"reconstructive tomography" is used to describe the mathematical process that combines data from multiple scanning apertures to generate images of a scanned area; and
"zooming" is used to describe the effect where a small part of an image is magnified and displayed with the resolution originally used for the whole image.
Prior art imaging devices are based upon two major technologies.
One well known technique is using a mozaic detector as a sensitive element that converts light images into electronic signals and presents images to the user in a video format, as in a modern television.
The second technology is employed whenever mozaic detectors are technically impossible because of system complexity. This second technology employs single detectors, sensitive to a part of the spectrum range, in conjunction with a scanning mirror element that scans the image on the detector surface the detector generates electronic signals according to the part of the image lying on the detector surface at a specific moment. Special electronic circuitory is then used to transform the stream of signal into a video format.
On the other hand, non-imaging devices known as beam profilers are in use for measuring laser beams. Those devices use a precision blade that moves across a beam blocking light from reaching a photodetector element mounted behind the knife. For additional information, multiple knife edges each oriented in an different angle on a rotating drum move across a beam in a different direction as the drum rotates. Consequently during a rotation a set of data profiles is generated each representing the intensity profile in that direction.
This technique provides a way to generate a topographic and three dimensional low resolution intensity distribution of the incoming beam using reconstructive tomography.
Such a measuring device is disclosed in Melles Griot (company headquarters in California U.S.A.) catalog chapter 4. The catalog title is "Lasers and Instrumentation Guide." Other non imaging devices for beam profilers are disclosed in some Japanese patent applications, such as applications 1983-222404 and 60-7327. A technical review of that issue is presented in an article by John M. Fleisher and C. Breck Hitz under the title of "Gaussian Beam Profiling: How and Why" published in Lasers & Optronics in May 87.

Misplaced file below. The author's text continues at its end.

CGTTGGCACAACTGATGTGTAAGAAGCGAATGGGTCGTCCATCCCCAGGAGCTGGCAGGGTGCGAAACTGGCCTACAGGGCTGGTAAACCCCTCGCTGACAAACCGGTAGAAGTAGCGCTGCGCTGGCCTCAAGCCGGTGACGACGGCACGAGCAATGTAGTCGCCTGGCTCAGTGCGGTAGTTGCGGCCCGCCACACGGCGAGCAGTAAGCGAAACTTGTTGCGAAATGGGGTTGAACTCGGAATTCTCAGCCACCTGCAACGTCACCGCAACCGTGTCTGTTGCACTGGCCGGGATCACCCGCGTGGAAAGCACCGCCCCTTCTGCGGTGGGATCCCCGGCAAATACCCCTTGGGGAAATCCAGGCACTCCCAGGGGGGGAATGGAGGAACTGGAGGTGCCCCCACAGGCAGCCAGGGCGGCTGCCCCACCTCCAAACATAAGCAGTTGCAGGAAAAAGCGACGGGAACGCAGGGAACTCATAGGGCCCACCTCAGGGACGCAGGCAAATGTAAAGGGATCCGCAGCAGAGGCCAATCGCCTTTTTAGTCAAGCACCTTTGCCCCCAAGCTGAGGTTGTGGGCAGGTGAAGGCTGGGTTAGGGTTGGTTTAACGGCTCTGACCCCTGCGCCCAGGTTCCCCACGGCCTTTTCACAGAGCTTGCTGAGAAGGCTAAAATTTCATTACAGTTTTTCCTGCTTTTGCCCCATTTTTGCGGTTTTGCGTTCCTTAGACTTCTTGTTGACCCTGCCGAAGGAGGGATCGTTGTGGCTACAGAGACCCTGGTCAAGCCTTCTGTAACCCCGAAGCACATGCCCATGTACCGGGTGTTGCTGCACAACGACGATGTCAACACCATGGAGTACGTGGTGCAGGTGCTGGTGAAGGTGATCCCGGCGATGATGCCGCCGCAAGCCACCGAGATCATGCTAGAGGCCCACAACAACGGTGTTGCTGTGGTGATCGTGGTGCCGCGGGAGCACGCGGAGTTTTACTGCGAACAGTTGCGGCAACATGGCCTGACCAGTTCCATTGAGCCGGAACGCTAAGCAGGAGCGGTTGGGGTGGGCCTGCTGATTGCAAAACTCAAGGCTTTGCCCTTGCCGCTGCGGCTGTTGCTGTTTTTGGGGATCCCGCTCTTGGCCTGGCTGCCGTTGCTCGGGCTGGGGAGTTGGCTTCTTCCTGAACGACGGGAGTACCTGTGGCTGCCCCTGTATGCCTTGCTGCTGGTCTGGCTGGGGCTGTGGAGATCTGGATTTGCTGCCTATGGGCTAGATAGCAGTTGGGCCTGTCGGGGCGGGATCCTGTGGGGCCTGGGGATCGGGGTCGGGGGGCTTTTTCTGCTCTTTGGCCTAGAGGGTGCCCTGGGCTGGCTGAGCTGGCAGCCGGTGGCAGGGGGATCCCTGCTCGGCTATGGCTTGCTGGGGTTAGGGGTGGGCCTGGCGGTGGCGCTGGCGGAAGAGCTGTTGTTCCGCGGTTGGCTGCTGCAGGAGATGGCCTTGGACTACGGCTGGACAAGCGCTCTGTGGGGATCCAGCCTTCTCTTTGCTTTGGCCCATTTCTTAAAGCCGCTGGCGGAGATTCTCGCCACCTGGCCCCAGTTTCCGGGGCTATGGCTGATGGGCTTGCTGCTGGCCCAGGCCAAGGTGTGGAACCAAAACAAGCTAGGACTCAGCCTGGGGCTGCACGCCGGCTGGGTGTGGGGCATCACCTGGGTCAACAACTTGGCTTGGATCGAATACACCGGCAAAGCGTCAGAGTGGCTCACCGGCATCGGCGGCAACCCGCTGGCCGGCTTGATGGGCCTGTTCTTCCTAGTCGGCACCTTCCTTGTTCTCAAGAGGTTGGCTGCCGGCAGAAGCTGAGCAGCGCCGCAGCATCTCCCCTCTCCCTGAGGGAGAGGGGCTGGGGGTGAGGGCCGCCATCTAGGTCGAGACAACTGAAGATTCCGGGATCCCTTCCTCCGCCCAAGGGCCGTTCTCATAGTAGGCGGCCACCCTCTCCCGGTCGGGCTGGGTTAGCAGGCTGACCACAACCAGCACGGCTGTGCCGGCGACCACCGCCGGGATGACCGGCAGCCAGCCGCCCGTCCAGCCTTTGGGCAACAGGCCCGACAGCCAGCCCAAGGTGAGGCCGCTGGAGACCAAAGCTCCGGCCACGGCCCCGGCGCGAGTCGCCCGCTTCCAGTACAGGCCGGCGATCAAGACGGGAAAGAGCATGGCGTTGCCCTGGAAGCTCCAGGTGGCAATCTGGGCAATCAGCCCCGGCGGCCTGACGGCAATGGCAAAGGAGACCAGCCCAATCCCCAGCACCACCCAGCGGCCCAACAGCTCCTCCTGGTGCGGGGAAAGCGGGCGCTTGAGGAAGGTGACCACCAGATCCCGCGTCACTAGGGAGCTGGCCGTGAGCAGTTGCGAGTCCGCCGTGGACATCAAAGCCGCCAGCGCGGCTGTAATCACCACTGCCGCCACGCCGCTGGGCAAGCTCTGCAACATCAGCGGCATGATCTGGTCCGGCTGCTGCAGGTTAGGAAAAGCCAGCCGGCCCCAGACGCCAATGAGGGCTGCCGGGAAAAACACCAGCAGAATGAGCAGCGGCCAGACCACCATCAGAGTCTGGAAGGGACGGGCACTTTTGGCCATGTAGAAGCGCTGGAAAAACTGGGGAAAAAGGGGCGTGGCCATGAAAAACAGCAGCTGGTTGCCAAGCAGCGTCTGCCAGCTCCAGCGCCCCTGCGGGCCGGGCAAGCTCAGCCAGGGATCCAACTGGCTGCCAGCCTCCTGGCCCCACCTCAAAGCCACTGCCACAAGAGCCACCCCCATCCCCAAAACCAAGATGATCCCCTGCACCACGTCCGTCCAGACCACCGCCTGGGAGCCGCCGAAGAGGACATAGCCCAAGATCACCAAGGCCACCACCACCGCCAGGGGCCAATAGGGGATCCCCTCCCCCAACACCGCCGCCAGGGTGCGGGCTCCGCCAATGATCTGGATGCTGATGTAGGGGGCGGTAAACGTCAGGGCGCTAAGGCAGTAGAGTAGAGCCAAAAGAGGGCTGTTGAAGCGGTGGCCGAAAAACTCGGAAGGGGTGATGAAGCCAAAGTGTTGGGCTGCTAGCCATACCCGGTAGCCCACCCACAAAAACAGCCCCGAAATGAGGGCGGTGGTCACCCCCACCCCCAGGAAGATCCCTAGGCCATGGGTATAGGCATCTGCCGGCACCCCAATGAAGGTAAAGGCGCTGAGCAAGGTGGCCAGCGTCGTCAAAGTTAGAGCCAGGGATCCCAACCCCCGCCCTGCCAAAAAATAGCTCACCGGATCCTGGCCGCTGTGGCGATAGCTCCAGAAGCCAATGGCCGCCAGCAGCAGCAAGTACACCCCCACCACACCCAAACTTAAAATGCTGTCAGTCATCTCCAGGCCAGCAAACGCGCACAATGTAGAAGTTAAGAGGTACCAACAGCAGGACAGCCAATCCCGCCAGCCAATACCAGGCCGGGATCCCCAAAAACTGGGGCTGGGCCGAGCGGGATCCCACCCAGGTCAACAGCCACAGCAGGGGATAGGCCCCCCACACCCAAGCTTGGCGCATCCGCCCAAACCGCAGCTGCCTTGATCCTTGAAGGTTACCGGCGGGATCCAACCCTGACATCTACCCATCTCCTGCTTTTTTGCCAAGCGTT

The above-described devices are not applicable for imaging purposes because of their low resolution and small number of possible scans. Moreover, prior art technologies have great difficulties in zooming into an area of interest. This zooming effect is usually performed by optical special lenses or optical magnification.
It is the object of the present invention to provide an imaging system based on reconstructive tomography capable of detecting and creating an image and sensitive broad spectrum of different wavelengths implementing a non-optical, novel zooming mechanism superior to prior art devices.
In accordance with the preset invention there is provided an imaging device where the image is produced by reconstructive tomography. In a preferred embodiment, the invention includes an imaging creating element, such as a lens, and an image formation area.
The imaging device of the present invention generates the image by mechanically scanning a set of apertures through the image formation area. The set of apertures, usually rectangular, are oriented at different angles in respect with each other. The scanning action is performed in front of a detector in two direction and in a plane parallel to the detector.
The tomographic imaging device preferably has:
a detecting means sensitive to incoming signals;
an image formation area where an image is created and which lies in front of the detecting means;
a set of differently oriented scanning apertures that scan the image formation area;
scanning means that scan the set of apertures in two directions;
processing means that receive signals from the detector and reconstruct the image by means of reconstructive tomography or other mathematical processes.